Evidence for the effectiveness of behavior treatments in children with ADHD is derived from a variety of studies. The long-term positive effects of these treatments may be boosted when a chronic care model for child health has been implemented. Some of the more evidence-based behavioral treatments for children with ADHD (those with sound research behind them) follow.

Behavior therapy programs coordinating efforts at school as well as home may enhance the effects. School programs can provide classroom adaptations, such as preferred seating, reduced work assignments, and test modifications (location where tests are administered and time allotted for taking the test). Adolescents documented to have ADHD can also get permission to take college boards in an untimed manner by following appropriate documentation guidelines.

Other Components of a Treatment Plan

Other treatments, including psychotherapy and family or marital therapy, may provide valuable assistance to families who have problems that are not directly caused by but are related to and affect ADHD. The stress that a child’s behavior may place on the family can prevent them from carrying out a treatment plan unless such issues are addressed. When one parent or partner also has ADHD (a frequent occurrence because the condition runs in families), this can put even more stress on family functioning.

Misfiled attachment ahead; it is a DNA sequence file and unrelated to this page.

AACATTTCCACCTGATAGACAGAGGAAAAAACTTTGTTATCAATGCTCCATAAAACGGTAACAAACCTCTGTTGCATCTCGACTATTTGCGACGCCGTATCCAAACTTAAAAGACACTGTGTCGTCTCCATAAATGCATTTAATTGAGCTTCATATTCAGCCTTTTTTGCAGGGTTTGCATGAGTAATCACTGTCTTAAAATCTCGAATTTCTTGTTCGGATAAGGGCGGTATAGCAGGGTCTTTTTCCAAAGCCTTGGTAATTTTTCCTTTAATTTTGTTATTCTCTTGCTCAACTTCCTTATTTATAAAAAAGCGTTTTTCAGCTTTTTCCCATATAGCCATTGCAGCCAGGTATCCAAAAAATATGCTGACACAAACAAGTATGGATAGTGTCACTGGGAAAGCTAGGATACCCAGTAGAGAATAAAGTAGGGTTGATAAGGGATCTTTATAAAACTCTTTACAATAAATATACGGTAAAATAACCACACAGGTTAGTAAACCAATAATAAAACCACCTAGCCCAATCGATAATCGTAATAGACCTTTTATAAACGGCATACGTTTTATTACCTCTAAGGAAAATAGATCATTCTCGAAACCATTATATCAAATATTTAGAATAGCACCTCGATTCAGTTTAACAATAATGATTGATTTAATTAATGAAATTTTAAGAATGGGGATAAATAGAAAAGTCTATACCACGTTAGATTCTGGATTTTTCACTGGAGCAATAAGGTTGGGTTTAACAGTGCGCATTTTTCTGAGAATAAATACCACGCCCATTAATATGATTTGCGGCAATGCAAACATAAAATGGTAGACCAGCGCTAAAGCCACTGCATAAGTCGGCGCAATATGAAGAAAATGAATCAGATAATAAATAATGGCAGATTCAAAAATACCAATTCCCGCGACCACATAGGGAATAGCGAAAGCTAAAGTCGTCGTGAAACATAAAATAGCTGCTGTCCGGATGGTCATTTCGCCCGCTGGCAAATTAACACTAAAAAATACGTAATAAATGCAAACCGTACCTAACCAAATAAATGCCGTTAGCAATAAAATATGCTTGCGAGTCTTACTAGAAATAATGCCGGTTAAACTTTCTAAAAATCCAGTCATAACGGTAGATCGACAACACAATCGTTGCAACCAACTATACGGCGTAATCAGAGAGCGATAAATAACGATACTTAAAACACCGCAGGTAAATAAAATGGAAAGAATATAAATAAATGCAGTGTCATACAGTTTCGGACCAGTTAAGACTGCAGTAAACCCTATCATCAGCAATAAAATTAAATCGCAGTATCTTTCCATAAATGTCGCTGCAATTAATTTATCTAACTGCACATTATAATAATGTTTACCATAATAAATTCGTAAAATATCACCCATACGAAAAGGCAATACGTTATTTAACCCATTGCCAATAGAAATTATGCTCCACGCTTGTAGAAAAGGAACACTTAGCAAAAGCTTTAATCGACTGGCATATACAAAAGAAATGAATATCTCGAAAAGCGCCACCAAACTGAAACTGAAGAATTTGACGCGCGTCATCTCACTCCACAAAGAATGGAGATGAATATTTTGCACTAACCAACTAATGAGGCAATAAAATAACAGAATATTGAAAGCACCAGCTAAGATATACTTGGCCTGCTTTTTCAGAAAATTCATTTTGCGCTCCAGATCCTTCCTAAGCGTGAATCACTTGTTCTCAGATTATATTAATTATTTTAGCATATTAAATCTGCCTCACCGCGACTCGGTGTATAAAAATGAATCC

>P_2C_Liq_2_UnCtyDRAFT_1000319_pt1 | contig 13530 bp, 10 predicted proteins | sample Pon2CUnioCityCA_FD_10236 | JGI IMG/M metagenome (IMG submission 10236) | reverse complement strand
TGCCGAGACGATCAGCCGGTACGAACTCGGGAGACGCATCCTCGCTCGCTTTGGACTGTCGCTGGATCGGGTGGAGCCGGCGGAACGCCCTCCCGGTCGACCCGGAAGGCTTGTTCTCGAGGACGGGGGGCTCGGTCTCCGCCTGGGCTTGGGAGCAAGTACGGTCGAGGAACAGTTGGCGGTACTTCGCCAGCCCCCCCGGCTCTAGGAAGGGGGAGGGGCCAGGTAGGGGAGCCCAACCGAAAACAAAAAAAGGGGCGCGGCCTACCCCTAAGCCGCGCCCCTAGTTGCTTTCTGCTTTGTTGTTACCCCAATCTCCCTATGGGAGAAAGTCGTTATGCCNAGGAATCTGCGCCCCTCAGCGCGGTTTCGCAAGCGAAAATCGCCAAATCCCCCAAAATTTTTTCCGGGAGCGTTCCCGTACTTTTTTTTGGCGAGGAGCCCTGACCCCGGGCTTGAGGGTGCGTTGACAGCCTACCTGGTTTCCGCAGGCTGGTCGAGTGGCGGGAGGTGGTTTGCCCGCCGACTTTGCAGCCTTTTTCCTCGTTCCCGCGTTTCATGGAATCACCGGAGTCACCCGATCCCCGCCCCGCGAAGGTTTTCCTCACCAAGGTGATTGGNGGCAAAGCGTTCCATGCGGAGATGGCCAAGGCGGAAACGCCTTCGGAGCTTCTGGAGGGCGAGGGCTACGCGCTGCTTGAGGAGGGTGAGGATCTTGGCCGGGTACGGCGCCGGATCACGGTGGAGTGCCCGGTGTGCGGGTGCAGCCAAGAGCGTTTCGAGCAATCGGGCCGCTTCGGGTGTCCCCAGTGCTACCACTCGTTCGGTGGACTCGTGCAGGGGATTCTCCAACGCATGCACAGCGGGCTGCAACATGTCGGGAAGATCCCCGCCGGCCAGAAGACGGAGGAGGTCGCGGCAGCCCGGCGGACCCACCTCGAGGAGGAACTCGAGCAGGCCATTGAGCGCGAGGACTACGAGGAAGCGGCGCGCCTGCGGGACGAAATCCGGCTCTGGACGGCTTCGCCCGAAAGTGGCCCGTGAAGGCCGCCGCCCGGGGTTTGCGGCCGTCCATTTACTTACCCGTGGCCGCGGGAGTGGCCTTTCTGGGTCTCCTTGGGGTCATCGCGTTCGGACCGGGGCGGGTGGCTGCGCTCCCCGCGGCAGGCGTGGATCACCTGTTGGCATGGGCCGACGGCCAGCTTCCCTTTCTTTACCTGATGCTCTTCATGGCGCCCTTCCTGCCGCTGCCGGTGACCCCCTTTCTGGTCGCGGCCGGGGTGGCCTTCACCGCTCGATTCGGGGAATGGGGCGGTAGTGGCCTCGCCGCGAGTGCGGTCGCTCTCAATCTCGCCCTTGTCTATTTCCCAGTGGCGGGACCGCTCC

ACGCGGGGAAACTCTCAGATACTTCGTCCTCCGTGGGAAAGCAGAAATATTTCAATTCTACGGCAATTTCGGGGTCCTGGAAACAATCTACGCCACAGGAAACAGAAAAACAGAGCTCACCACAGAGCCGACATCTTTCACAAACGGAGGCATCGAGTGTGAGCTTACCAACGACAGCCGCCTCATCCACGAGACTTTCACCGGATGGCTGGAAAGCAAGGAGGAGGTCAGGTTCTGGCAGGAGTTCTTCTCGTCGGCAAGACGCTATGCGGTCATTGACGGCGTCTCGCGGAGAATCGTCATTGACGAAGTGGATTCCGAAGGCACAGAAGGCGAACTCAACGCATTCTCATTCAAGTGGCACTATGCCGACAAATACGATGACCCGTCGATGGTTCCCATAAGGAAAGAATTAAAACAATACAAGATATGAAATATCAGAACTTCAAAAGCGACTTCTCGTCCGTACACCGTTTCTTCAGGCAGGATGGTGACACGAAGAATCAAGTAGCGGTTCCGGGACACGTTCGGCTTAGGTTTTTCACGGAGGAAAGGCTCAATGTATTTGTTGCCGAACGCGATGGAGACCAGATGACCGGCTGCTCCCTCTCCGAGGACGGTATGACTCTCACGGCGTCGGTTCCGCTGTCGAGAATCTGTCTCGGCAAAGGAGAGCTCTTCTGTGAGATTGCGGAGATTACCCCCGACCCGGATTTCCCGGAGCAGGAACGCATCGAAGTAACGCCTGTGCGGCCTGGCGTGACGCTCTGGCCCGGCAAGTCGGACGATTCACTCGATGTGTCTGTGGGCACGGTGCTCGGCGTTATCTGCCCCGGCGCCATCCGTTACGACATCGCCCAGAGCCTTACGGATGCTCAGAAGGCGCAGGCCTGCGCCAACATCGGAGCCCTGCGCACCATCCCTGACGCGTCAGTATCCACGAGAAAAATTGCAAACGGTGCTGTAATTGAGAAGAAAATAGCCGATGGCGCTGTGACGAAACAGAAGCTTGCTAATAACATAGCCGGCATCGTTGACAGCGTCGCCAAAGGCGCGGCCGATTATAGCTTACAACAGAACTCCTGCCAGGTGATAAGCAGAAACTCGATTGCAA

The fact that ADHD symptoms frequently manifest themselves in school settings, and children with ADHD may also have learning disabilities and other learning-related conditions, means that academic intervention can make a difference for your child even if it does not directly affect her ADHD symptoms. Children with clearly diagnosed learning disabilities qualify for special education services in school. In this situation, schools are federally mandated to develop Individualized Education Programs (IEPs) that detail exactly what services will be offered and how they will be delivered. The same is true for children who have behavioral needs too severe to be handled in a regular classroom.